Namous to Narcissus

Namous, the envoy of Mahomet in paradise.

NANCY, servant to Mrs. Pattypan. A pretty little flirt, who coquets with Tim Tartlet and young Whimsey, and, helps charlotte Whimsey in her “love affairs.”—Cobb: The First Floor (1756–1818).

Nancy, a poor misguided girl, who really lo ved the villain Bill Sikes . In spite of her surroundings, she had still some good feelings, and tried to prevent a burglary planned by Fagin and his associates. Bill Sikes, in a fit of passion, struck her twice upon the face with the butt-end of a pistol, and she fell dead at his feet.—Dickens: Oliver Twist (1837).

Nancy, the sailor’s fancy. At half-past four he parted from her; at eight next morn he bade her adieu. Next day a storm arose, and when it lulled the enemy appeared; but when the fight was hottest, the jolly tar “put up a prayer for Nancy.“—Dibdin: Sea Songs (1790).

Nancy (Miss), Mrs. Anna Oldfield, a celebrated actress, buried in Westminster Abbey. She died in 1730, and lay in state, attended by two noblemen. Mrs. Oldfield was buried in a “very fine Brussels lace head- dress, a new pair of kid gloves, and a robe with lace ruffles and a lace collar.” (See Narcissa.)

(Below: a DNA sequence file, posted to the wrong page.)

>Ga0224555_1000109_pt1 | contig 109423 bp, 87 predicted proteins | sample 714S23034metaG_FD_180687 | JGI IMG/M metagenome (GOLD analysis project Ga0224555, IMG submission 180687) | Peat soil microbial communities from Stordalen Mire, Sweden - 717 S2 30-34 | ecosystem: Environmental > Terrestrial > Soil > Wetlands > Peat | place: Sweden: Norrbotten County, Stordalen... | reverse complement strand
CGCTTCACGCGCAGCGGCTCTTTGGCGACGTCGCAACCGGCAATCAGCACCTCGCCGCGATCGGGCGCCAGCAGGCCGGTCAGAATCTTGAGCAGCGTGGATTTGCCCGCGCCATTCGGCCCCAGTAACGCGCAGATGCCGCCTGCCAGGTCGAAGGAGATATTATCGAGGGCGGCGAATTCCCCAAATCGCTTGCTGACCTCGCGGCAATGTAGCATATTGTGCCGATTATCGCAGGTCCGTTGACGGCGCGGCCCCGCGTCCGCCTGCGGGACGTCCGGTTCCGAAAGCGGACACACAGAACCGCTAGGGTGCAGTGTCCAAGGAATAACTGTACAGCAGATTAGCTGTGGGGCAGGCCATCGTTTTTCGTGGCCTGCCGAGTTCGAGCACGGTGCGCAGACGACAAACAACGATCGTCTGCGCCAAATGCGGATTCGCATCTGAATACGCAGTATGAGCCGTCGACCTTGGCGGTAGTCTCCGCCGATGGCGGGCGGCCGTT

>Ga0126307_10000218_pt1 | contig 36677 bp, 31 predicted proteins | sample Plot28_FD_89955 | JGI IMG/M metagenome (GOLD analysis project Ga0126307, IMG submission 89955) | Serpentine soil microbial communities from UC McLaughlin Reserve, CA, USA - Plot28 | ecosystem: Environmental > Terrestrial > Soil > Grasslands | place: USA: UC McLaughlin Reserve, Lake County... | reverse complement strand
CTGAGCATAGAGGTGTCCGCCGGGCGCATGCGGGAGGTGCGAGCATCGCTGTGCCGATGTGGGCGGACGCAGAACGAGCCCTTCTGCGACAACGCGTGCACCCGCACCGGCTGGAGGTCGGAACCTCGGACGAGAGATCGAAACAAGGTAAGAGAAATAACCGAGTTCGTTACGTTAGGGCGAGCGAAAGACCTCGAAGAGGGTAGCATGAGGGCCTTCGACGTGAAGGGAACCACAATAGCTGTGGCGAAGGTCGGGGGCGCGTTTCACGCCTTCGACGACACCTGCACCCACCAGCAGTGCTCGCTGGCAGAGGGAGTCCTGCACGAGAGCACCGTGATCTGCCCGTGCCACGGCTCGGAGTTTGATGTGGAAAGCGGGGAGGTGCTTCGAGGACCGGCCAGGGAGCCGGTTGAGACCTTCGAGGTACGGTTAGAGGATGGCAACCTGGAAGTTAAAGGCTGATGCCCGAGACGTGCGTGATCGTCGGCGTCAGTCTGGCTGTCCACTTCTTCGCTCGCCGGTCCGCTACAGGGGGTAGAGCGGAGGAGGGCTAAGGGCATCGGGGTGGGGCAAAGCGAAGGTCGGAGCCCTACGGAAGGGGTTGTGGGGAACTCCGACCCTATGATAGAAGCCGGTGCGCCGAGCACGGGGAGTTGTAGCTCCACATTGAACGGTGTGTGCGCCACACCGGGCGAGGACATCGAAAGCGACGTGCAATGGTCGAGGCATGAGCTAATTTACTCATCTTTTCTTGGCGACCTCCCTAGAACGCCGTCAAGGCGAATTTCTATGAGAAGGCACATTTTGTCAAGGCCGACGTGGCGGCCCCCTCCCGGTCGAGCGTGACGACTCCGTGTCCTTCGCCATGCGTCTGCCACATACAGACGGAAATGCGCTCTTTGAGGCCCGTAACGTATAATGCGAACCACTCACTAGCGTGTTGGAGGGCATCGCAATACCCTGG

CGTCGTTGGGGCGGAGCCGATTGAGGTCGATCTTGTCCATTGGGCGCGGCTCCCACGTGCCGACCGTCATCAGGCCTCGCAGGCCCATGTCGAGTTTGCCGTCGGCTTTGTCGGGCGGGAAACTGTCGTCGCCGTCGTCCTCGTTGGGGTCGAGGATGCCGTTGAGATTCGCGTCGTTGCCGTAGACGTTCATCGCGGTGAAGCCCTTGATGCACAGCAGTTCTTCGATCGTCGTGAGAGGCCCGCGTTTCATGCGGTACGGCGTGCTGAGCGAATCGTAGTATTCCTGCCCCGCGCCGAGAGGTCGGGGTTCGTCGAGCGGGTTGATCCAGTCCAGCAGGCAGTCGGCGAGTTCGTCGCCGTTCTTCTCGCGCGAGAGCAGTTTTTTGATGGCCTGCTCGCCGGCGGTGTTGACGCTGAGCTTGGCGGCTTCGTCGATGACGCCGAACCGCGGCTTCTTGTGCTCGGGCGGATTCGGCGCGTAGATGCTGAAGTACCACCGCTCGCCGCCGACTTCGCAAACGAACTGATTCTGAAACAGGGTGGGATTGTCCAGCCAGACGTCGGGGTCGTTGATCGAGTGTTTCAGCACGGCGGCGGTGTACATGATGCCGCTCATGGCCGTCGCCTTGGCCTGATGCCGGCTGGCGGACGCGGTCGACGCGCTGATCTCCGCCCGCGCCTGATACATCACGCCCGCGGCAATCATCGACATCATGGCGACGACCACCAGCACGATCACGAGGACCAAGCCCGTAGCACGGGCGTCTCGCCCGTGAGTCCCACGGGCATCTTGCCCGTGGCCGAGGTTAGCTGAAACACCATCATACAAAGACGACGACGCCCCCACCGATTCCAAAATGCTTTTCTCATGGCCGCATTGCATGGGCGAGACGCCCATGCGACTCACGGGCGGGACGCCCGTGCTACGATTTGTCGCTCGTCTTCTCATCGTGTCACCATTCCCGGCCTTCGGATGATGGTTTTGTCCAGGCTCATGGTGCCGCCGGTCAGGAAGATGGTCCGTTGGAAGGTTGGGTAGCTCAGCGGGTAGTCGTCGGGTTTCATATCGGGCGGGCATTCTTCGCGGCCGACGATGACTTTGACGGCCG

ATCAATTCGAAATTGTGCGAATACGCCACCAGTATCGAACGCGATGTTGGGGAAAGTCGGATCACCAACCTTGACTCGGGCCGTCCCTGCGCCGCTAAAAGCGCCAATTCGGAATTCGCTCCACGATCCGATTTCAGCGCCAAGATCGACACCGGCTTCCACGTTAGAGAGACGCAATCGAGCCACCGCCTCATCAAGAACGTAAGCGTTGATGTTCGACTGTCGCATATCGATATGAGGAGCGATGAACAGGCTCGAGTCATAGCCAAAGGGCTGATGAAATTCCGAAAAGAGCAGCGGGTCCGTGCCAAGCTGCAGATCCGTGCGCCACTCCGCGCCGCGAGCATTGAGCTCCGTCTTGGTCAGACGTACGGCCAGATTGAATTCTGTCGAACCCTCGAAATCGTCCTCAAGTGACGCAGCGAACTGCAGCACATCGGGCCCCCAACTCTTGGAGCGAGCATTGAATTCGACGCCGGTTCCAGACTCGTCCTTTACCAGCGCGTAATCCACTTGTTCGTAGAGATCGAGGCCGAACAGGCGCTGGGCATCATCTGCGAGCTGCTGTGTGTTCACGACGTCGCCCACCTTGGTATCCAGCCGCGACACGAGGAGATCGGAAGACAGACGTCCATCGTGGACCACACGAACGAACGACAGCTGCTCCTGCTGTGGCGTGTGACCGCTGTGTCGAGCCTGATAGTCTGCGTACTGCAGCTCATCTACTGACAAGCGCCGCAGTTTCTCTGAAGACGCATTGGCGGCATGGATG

Nancy Dawson, a famous actress, who took London by storm. Her father was a poster in Clare Market (1728–1767).

Her easy mien, her shape so neat,
She foots, she trips, she looks so sweet;
I die for Nancy Dawson.

Nancy Lammeter, in George Eliots (Mrs. J. W. Cross) novel of Silas Marner. She eventually marries Godfrey Cass (1861).

Nancy or Nan of the Vale, a village maiden, who preferred Strephon to the gay lordlings who sought her hand in marriage.—Shenstone: A Balled (1554).

Nannie, Miss Fleming, daughter of a farmer in the parish of Tarbolton, in Ayrshire. Immortalized by R. Burns.

Nantolet, father of Rosalura and Lillia-Bianca.—Fletcher: The Wild-goose Chase (1652).

Napoleon I., called by the Germans “kaiser Kläs” (q.v.).

“M” is curiously coupled with the history of Napoleon I. and III. (See M., p. 644.)

N.B.—The following is a curious play on the word “Napoleon.”:—

Napoleôn poleôn leôn eôn Napoleon Apollyon cities destroying a-lion going-about on [being]. This is—

Napoleon-Apollyon [being] is a lion going about destroying cities.

David’s Picture of Napoleon. The picture of Napoleon galloping up the Alps on a rampant war-charger, is by David. The war-horse is a poetical representation of a patient mule trudging wearily up the steep ascent. The cocked hat and cut-away coat, which the emperor wore on gala days, are poetical representations of the fur cap pulled over his ears, and the thick great coat, “close-buttoned to the chin,” during his passage over the mountains.

Napoleonic Idolatry is called Chauvinism, from Chauvin, in Charlet’s Conscrit Chauvin.

Napoleon III. His Nicknames.

Arenenberg (Comte d’). So he called himself after his escape from the fortress of Ham.

Badinguet, the name of the man he shot in his Boulogne escapade.

  By PanEris using Melati.

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